Many years back, when I was Director General of the India Meteorological Department, I was sitting on the dais at a well-attended public function in New Delhi. When the chief guest addressed the gathering, he began by commenting that I had recently been in the news quite a lot but for the wrong reasons. He said with a feeling of sympathy that meteorologists had a thankless job to perform. The speaker further amplified his thoughts rather eloquently by saying that a meteorologist could never hope to become the hero of a novel and that he would forever remain the clown of the drama. These prophetic words have recently been proved to be wrong, at least in the literal sense.

In early 2010, Anita Nair released her new novel, ‘Lessons in Forgetting’ (HarperCollins India). I would not have written about it on this blog but for the reason that the hero of her novel is indeed a meteorologist. He is J. A. Krishnamurthy, a professor at a top U. S. university and a renowned cyclone expert. Known to his friends as JAK, his personal life has moved along a very different trajectory. His young daughter has been lying comatose after surviving a vicious attack on her while she was on holiday at a beachside town. The incident remains shrouded in silence and fear, the grieving father finding himself helpless in his search for the truth.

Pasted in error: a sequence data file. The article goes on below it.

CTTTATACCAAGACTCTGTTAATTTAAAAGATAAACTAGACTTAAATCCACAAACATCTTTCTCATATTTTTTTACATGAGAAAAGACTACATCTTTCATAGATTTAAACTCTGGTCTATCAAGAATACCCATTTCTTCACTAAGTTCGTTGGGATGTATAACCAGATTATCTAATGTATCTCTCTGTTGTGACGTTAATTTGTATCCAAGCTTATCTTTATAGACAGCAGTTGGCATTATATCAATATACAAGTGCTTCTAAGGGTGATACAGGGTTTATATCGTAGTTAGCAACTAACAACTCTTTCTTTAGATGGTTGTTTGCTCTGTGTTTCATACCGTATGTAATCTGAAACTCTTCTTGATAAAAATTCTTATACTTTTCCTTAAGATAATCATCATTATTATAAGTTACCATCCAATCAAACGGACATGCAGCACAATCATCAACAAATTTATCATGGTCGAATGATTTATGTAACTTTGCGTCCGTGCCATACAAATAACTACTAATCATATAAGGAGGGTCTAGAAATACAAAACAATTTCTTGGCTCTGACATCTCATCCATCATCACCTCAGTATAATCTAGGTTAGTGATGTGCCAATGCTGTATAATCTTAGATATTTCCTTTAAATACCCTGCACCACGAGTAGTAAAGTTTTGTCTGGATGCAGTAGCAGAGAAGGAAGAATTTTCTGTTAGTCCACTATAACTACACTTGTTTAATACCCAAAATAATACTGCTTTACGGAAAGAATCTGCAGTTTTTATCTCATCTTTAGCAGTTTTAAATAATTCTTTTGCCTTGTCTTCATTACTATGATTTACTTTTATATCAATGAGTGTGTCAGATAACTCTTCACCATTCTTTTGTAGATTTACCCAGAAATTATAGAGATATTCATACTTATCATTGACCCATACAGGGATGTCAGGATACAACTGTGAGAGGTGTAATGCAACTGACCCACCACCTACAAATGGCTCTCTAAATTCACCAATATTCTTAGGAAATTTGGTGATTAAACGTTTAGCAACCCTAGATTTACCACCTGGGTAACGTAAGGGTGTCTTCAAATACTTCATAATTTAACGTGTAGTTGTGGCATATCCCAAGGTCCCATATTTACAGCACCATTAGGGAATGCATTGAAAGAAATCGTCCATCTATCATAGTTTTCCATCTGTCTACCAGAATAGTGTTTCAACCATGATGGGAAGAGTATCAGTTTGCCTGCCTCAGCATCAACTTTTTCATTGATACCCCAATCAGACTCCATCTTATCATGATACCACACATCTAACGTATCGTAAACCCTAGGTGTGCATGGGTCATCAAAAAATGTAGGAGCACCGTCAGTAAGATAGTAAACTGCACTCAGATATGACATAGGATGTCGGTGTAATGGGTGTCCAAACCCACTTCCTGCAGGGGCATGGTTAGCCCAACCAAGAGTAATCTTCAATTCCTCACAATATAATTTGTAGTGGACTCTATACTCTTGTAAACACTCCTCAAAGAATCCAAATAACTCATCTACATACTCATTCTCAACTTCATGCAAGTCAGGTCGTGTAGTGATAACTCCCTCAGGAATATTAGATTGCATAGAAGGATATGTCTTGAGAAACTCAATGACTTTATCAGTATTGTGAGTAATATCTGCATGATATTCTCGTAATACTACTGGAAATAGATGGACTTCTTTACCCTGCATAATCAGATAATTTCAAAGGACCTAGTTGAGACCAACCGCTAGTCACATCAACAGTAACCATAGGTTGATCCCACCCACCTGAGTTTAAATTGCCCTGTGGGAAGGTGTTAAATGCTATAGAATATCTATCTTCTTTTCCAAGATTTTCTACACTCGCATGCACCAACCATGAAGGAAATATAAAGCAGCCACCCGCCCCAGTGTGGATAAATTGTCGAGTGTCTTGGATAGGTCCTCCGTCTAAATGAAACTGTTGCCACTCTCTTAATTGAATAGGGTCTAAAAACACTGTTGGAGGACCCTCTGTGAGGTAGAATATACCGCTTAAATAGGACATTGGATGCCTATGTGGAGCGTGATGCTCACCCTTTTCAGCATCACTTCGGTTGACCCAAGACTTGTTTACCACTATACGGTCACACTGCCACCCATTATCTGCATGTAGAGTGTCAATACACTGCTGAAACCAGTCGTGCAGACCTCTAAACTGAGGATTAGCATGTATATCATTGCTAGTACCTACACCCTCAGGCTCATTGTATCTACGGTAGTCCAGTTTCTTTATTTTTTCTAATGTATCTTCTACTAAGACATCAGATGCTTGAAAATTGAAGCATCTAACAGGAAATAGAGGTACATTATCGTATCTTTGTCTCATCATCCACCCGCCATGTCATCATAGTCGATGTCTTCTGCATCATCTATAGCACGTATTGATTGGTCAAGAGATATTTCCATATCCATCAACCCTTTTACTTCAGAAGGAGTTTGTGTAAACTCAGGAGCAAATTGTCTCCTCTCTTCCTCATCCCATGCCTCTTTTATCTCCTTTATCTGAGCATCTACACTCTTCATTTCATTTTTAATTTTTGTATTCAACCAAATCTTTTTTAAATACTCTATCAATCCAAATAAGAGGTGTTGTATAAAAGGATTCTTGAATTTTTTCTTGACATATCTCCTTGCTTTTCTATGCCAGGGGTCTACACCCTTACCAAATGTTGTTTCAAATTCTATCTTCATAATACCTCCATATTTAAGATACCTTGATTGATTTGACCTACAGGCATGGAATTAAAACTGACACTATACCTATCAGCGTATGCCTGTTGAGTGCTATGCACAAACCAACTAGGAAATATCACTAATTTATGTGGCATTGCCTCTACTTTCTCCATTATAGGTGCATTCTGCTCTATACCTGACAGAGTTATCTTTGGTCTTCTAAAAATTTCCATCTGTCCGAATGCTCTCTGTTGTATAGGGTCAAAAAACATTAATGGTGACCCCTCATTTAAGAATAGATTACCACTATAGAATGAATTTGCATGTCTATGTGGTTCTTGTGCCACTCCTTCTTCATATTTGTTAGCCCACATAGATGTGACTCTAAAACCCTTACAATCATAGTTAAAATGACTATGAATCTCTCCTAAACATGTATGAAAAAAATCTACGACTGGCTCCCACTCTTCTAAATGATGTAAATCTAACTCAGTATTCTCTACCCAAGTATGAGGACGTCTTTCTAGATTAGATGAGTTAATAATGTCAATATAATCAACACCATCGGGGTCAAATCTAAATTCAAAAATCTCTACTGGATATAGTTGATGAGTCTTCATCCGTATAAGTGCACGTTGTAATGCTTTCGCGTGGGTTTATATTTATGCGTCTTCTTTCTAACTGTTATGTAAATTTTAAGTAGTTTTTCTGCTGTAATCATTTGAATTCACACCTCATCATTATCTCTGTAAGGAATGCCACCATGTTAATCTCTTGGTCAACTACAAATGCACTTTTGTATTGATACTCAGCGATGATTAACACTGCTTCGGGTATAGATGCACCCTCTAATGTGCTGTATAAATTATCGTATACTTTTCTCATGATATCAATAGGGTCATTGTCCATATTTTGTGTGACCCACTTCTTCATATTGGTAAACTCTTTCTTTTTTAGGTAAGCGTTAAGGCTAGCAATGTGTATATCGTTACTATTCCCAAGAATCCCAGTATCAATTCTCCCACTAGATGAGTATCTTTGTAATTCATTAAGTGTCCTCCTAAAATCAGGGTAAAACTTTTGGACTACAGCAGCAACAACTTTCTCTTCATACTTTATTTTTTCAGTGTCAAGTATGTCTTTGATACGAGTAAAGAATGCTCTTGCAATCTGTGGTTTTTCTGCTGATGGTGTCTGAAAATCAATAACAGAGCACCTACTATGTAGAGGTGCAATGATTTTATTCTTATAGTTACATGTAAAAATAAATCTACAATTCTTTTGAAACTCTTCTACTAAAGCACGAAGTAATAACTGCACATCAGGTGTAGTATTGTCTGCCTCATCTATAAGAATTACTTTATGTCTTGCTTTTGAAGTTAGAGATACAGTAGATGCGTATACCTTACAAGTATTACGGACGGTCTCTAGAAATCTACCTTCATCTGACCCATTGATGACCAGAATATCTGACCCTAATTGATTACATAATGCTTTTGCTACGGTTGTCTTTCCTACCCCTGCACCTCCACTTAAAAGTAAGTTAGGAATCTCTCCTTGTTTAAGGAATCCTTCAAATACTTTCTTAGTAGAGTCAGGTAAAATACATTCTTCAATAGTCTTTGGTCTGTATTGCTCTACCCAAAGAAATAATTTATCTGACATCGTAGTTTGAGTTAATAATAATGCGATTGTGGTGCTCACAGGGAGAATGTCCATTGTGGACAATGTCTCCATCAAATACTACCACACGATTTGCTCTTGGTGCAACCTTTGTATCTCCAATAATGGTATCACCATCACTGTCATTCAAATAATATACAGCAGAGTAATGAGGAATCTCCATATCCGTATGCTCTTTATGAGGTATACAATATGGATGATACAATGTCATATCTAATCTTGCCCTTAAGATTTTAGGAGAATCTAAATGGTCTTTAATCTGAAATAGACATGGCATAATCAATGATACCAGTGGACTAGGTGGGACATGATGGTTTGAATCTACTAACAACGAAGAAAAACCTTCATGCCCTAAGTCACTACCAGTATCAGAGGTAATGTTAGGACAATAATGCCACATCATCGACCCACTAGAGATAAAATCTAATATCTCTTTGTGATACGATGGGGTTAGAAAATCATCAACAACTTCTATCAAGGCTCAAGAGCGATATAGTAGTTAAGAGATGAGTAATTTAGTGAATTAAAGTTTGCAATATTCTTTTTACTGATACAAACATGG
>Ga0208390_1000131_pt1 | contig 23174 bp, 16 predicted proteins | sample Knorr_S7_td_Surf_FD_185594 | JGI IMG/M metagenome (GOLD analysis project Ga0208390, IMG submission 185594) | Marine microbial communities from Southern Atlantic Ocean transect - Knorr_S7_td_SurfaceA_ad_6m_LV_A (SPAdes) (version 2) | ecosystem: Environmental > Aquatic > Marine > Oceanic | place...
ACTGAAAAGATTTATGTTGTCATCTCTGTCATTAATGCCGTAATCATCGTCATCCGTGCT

Then there is Meera, a corporate wife with a successful career of her own as a writer of cookbooks. One day her husband fails to come home after a party and she becomes responsible not just for her children but her mother and grandmother, and the running of Lilac House, their rambling old family home in Bangalore.

JAK and Meera happen to meet and through a series of coincidences, they find their lives turning and twisting together. A cyclone forms initially over a placid sea under a blue sky, but then clouds gather, the storm forms and it shatters the calm. The story of JAK and Meera begins like a quiet unannounced cyclogenesis and develops further like the stages of a cyclone. Their story has elements of both unpredictability and inevitability like those of a cyclone.

Anita Nair draws her life’s parallels from the cyclone – first a beautiful setting, then just a benign disturbance, then violent growth, sudden impact, destruction, shock, despair, then recovery and finally new beginnings.

‘Lessons in Forgetting’ has a moral for me – that some prophetic lessons I learnt are fit for forgetting.

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